Calendar of the Soul: The Year Participated (CW 40)
In listening to the changing language of the year, said Rudolf Steiner, we can rediscover our individual nature. These meditative verses—one for each week of the year—help awaken a feeling of unity with nature while also stimulating self-discovery. Through intensive work, Steiner’s unique meditations will lead to a greater feeling of unity with the surrounding world.
This budget-priced pocket version features Owen Barfield’s pioneering translation— “paraphrased for an English ear” —based on more than fifty years studying this text. As Barfield asserts, no simple translation can convey the real thrust of these verses. Because of this, he tries to “suggest” rather than simply reproduce the original in exact English translations.
The Calendar of the Soul is a translation of “Anthroposophischer Seelenkalender,” included in Wahrspruchworte (GA 40).
About the Author
Rudolf Steiner (1861–1925) was born in the small village of Kraljevec, Austro-Hungarian Empire (now in Croatia), where he grew up (see right). As a young man, he lived in Weimar and Berlin, where he became a well-published scientific, literary, and philosophical scholar, known especially for his work with Goethe’s scientific writings. At the beginning of the twentieth century, he began to develop his early philosophical principles into an approach to systematic research into psychological and spiritual phenomena. Formally beginning his spiritual teaching career under the auspices of the Theosophical Society, Steiner came to use the term Anthroposophy (and spiritual science) for his philosophy, spiritual research, and findings. The influence of Steiner’s multifaceted genius has led to innovative and holistic approaches in medicine, various therapies, philosophy, religious renewal, Waldorf education, education for special needs, threefold economics, biodynamic agriculture, Goethean science, architecture, and the arts of drama, speech, and eurythmy. In 1924, Rudolf Steiner founded the General Anthroposophical Society, which today has branches throughout the world. He died in Dornach, Switzerland.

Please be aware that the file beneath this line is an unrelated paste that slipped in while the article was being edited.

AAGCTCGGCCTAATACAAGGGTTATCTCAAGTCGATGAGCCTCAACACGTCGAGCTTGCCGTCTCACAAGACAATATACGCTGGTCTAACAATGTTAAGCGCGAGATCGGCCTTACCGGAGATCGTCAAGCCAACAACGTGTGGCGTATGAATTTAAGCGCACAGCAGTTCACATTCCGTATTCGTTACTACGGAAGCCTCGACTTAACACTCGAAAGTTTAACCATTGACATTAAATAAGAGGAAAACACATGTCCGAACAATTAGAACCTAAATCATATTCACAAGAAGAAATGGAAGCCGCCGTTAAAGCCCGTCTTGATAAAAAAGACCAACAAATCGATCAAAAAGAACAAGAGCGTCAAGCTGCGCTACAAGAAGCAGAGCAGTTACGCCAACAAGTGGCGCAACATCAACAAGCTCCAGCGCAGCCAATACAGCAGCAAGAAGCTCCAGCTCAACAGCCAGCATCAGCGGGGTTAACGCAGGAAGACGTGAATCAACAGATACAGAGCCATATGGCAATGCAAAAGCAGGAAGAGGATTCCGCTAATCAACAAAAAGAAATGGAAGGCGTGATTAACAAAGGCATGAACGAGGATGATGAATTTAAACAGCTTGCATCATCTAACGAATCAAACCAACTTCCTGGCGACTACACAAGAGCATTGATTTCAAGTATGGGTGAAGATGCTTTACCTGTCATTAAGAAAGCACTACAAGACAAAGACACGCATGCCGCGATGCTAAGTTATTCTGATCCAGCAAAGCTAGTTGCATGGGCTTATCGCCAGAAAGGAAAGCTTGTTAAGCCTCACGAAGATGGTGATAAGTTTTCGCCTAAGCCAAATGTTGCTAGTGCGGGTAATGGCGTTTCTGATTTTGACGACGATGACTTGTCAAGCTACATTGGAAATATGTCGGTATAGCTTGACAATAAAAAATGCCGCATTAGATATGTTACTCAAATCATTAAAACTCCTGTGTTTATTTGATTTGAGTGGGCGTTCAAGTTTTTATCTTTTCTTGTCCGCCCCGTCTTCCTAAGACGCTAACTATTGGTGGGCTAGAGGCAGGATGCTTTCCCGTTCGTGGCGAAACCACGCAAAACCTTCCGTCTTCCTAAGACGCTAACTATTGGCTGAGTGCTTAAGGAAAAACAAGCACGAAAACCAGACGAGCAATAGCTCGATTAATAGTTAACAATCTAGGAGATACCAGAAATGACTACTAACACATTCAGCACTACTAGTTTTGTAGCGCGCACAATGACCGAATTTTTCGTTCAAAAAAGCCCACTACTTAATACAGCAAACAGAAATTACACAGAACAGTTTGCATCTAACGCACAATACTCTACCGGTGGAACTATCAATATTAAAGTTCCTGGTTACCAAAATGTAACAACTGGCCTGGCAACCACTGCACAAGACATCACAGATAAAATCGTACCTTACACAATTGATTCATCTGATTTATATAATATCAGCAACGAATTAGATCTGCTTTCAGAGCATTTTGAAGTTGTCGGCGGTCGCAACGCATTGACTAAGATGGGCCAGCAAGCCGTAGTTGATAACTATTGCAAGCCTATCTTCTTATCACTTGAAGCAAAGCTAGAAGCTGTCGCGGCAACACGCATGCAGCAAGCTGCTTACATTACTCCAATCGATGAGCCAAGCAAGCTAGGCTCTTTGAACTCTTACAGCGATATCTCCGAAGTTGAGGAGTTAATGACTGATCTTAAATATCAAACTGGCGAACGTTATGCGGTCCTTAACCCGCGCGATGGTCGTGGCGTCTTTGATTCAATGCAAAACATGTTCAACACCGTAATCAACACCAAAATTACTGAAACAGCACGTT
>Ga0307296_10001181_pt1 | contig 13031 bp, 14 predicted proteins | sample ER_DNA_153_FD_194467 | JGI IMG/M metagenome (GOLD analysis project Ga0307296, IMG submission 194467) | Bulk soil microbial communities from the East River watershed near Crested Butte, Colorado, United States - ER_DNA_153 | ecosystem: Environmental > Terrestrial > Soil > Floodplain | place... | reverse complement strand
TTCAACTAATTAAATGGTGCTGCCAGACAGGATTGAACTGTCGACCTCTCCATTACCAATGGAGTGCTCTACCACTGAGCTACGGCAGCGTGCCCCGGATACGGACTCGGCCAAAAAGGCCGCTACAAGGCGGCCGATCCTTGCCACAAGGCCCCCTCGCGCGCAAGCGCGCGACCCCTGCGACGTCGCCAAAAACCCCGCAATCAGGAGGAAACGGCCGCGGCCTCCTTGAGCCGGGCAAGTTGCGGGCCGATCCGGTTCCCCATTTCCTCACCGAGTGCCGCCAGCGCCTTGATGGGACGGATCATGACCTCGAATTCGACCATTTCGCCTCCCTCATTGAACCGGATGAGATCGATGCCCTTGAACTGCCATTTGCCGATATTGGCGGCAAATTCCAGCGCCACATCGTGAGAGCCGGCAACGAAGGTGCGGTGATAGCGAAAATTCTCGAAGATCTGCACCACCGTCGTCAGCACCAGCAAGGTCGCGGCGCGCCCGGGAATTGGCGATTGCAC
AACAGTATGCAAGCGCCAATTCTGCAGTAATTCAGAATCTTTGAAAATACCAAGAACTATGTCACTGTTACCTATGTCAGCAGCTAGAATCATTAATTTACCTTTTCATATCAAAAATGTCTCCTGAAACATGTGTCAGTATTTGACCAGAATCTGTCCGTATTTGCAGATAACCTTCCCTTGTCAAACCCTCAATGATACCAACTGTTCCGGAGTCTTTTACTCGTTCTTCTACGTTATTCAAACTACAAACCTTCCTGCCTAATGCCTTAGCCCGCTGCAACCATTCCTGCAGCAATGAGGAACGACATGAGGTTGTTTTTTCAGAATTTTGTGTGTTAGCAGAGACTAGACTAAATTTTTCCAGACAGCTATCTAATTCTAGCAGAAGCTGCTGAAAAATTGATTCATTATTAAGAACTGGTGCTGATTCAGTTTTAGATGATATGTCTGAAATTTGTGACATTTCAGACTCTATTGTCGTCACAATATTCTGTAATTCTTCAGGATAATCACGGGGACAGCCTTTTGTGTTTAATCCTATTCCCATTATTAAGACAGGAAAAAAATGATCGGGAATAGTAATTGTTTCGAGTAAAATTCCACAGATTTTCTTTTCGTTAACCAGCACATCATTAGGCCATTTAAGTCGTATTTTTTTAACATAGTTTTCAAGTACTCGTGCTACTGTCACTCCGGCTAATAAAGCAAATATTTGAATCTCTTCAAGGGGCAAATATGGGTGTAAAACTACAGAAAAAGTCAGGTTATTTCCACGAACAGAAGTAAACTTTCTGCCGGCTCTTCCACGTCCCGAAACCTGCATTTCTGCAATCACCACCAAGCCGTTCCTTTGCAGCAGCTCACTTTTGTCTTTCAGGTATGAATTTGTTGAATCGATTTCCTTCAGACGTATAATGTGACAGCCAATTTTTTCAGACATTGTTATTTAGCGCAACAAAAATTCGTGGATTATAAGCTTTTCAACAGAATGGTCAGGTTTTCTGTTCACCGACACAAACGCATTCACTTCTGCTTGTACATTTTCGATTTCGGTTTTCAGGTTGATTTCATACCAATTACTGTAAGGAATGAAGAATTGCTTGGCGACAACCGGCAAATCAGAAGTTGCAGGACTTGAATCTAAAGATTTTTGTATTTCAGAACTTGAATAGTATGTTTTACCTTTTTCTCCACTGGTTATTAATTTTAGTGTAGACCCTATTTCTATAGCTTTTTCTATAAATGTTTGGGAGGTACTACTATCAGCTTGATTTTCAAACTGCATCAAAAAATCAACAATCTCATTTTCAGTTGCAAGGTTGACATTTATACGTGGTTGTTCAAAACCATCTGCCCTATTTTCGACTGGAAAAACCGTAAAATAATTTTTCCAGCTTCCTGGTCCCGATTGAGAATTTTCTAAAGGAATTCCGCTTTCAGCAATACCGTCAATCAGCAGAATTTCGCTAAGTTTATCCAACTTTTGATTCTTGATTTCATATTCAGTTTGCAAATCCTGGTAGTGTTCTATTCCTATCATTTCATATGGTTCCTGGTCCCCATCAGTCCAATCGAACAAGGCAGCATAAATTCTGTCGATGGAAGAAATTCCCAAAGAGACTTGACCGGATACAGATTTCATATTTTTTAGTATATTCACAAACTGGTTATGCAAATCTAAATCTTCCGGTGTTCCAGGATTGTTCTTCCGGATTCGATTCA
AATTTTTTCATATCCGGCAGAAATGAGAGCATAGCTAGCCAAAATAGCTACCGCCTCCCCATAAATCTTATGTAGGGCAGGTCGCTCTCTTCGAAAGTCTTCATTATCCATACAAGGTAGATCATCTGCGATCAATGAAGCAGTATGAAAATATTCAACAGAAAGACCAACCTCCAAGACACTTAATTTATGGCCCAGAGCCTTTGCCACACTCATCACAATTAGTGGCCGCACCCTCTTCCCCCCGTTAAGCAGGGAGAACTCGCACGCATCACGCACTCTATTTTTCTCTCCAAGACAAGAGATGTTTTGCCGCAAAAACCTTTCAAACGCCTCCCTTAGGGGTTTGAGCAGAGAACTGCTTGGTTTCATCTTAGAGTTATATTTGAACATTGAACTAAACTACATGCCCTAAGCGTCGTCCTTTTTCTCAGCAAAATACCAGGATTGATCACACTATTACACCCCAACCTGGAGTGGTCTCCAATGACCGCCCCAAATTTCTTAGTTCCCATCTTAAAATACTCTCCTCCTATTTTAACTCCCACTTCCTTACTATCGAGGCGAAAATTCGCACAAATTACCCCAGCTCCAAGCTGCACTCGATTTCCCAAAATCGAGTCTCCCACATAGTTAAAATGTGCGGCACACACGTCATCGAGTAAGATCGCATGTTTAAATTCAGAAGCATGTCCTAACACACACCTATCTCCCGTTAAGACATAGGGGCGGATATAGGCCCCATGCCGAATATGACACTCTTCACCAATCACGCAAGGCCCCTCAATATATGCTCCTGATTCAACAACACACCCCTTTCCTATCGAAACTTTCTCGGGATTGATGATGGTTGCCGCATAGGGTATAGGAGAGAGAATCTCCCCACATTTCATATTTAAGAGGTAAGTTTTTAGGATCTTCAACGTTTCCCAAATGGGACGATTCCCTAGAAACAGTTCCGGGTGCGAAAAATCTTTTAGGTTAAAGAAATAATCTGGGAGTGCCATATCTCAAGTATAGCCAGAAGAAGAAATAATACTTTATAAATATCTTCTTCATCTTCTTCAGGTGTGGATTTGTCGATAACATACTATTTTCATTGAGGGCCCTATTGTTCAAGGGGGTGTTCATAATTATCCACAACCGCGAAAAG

Owen Barfield (1898–1997), the British philosopher and critic, has been called the “First and Last Inkling,” because of his influence and enduring role in the group known as the Oxford Inklings. The Inklings included C.S. Lewis, J.R.R. Tolkien, and Charles Williams. It was Barfield who first advanced the ideas about language, myth, and belief that became identified with the thinking and art of the Inklings. He is the author of numerous books, including Poetic Diction: A Study in Meaning; Romanticism Comes of Age; Unancestoral Voice; History in English Words; and Worlds Apart: A Dialogue of the 1960s. His history of the evolution of human consciousness, Saving the Appearances: A Study in Idolatry, achieved a place in the list of the “100 Best Spiritual Books of the Century.”